Category Archives: psychology

Why The Empathy Critics Are Wrong: Empathy Doesn’t Break Democracy, It Makes It

You can always tell when a new idea is becoming popular – people start critiquing it. That’s certainly the case when it comes to empathy, a concept that is getting more public attention today than at any point in its history (the frequency of Google searches for the word ‘empathy’ has more than doubled in […]

Also posted in emotions, empathy, ethics, history, literature, philosophy, politics, public policy | 3 Comments

6 Ways to Teach Yourself Empathy

‘Do not do unto others as you would have them do unto you,’ wrote George Bernard Shaw, ‘they might have different tastes’. This and other ideas for teaching yourself empathy appear in this new article in Readers Digest magazine. You’ll also find some advice from one of my heroes, the American oral historian Studs Terkel, […]

Also posted in emotions, empathy, empathy library, empathy through conversation, empathy through experience | Leave a comment

Empathy and Happiness: The 3 Minute Pitch

Want to put empathy to work in your relationships? How can empathy boost personal wellbeing? Find out in this three-minute video below, based on my new book Empathy: A Handbook for Revolution. (Sorry, the video doesn’t work on some phones – you’ll need to look at it on a laptop or desktop.)

Also posted in conversation, empathy, empathy through conversation, family | 1 Comment

TED Talk: How to Start an Empathy Revolution

My new talk from TEDx Athens has just gone online – How to Start an Empathy Revolution. From human libraries to babies teaching empathy, here are the ingredients for transforming empathy into a force for social change. I hope you enjoy it! Please share with friends, family, colleagues and strangers. The talk is based on my […]

Also posted in conversation, emotions, empathy, empathy through conversation, empathy through education, empathy through experience, ethics, history, peace building, politics, science, videos | 3 Comments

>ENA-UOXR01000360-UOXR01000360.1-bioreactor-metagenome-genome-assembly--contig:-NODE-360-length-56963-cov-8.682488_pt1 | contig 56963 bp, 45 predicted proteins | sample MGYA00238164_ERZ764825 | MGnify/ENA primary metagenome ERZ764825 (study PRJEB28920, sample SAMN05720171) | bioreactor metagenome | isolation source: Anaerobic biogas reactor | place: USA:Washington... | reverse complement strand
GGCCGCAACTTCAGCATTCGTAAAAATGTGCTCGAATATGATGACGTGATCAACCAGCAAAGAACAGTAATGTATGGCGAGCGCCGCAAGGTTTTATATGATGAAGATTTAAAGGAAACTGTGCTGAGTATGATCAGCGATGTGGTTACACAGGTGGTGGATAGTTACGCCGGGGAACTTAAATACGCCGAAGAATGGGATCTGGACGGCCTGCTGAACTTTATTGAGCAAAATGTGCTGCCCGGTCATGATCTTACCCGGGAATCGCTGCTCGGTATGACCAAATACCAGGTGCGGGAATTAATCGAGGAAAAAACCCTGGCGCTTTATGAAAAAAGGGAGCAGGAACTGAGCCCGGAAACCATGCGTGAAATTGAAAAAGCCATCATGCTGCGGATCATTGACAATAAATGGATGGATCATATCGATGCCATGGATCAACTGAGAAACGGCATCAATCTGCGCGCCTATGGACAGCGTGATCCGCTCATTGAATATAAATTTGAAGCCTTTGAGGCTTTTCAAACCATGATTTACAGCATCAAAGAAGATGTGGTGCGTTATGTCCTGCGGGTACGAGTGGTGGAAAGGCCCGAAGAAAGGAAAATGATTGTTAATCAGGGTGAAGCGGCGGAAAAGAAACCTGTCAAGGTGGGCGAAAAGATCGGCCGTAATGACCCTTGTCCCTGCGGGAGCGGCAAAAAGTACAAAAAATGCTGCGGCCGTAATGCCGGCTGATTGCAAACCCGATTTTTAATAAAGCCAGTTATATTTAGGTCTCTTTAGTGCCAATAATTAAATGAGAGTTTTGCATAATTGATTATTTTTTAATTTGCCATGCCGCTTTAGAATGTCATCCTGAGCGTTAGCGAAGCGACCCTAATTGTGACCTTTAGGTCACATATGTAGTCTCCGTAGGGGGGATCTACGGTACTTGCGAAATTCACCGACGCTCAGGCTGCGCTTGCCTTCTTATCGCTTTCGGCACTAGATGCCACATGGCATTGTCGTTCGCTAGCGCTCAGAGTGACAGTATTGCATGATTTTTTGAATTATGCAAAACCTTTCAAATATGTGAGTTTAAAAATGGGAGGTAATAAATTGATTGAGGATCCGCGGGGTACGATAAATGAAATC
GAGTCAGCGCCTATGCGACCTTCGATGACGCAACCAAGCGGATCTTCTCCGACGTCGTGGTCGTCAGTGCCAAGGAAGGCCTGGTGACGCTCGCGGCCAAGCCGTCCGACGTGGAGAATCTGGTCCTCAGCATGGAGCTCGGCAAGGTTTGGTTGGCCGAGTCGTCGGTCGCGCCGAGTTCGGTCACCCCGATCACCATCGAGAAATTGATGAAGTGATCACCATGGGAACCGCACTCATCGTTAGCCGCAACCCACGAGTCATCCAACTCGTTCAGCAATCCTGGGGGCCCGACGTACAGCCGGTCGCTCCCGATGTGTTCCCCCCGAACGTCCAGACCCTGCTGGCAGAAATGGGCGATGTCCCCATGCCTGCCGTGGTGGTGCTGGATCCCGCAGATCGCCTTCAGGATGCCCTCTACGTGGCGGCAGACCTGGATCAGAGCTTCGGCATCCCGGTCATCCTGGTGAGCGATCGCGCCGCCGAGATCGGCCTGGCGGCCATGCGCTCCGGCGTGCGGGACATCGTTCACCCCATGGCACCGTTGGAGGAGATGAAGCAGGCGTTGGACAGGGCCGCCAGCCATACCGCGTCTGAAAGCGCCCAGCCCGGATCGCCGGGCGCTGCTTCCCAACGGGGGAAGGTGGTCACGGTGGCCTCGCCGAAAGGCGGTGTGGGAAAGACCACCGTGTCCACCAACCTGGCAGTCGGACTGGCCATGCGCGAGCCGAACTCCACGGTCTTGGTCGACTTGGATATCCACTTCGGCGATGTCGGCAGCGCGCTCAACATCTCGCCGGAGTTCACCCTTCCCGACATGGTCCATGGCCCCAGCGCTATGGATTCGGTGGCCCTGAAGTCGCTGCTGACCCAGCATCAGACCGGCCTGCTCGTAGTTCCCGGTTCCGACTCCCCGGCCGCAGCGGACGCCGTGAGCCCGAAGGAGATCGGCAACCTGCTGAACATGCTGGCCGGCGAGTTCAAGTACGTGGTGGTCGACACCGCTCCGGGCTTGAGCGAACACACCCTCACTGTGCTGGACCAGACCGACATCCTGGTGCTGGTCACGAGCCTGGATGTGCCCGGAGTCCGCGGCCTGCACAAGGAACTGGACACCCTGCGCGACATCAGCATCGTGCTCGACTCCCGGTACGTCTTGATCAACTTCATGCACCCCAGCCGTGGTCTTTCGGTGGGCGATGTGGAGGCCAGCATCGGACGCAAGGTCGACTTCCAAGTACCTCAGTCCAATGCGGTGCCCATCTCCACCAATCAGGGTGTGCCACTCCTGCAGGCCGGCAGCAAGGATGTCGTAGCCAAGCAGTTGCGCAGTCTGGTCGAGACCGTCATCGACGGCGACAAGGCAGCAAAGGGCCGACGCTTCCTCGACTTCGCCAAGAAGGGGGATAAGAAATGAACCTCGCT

Have you tried the six varieties of love?

We’re all pretty sophisticated when it comes to ordering a cup of coffee – do you want a latte, a cappuccino, a mocha or maybe a double espresso? But we are incredibly crude in the way we talk about love, using a single word to describe so many kinds of relationship. Those clever Ancient Greeks, […]

Also posted in emotions, family, history, love, philosophy, religion | Leave a comment

17 Ways to Seize the Day

I’ve just finished writing a new book on empathy, due out early next year, provisionally titled Empathy: A Handbook for Revolution. In my effort to get the manuscript in on time, I’ve been neglecting answering emails and dealing with bills, and my study is piled with bits of paper that I’ve been meaning to file […]

Also posted in conversation, creativity, emotions, empathy, family, love, mental health, money, philosophy, senses | 1 Comment

Have we all been duped by the Myers-Briggs test?

INFP? ISTJ? You’ve probably taken a personality test at some point. But here’s the bad news: even the most popular tests, such as Myers-Briggs (MBTI), are not to be trusted. Retake a Myers-Briggs test after just a five week gap and there is a 50% chance you’ll be put into a different personality category. In this […]

Also posted in emotions, mental health, science, work | 1 Comment

Four Ways to Rethink ‘Having It All’ (Without Leaning In)

Here’s an article I just wrote for the Wall Street Journal on the dilemmas of balancing work and family life. Is Facebook COO Sheryl Sandberg, author of Leaning In, right to think that women can ‘have it all’ if only they really believe in themselves? My approach is not to answer the question ‘Is it possible […]

Also posted in belief, family, history, money, politics, public policy, simple living, travel, work | Leave a comment

The Human Zoo: The tyranny of group-don’t-think

There’s a fascinating new BBC Radio 4 series called The Human Zoo, looking at the ins and outs of who we really are – are we led by the head or the heart? what are the quirks and qualities that drive human behaviour? Episode 4 focuses on why human beings find it so difficult to admit when […]

Also posted in belief, creativity, emotions, ethics, podcasts, science, work | 2 Comments

Who Are You Trying to Impress? How to Escape Status Anxiety

In the eighteenth century, the philosopher Jean-Jacques Rousseau warned against ‘the universal desire for reputation’. And yet so often we seek to be admired by others, pursuing careers and lifestyles that offer the lures of social status. In this article in Psychology Today magazine, I put the idea of status under the spotlight, and ask whether […]

Also posted in emotions, ethics, money, philosophy, work | Leave a comment
  • Welcome to OUTROSPECTION, my blog on empathy and the art of living. You'll find articles, interviews and news on the fundamental questions of how to live, with an emphasis on outrospection, which is about discovering who we are by stepping outside ourselves and exploring the lives of other people and cultures.


  • New Outrospection blog articles

  • Sign up to receive weekly email notification of new postings.

  • Upcoming events and talks

  • Topics

  • Archives

  • Meta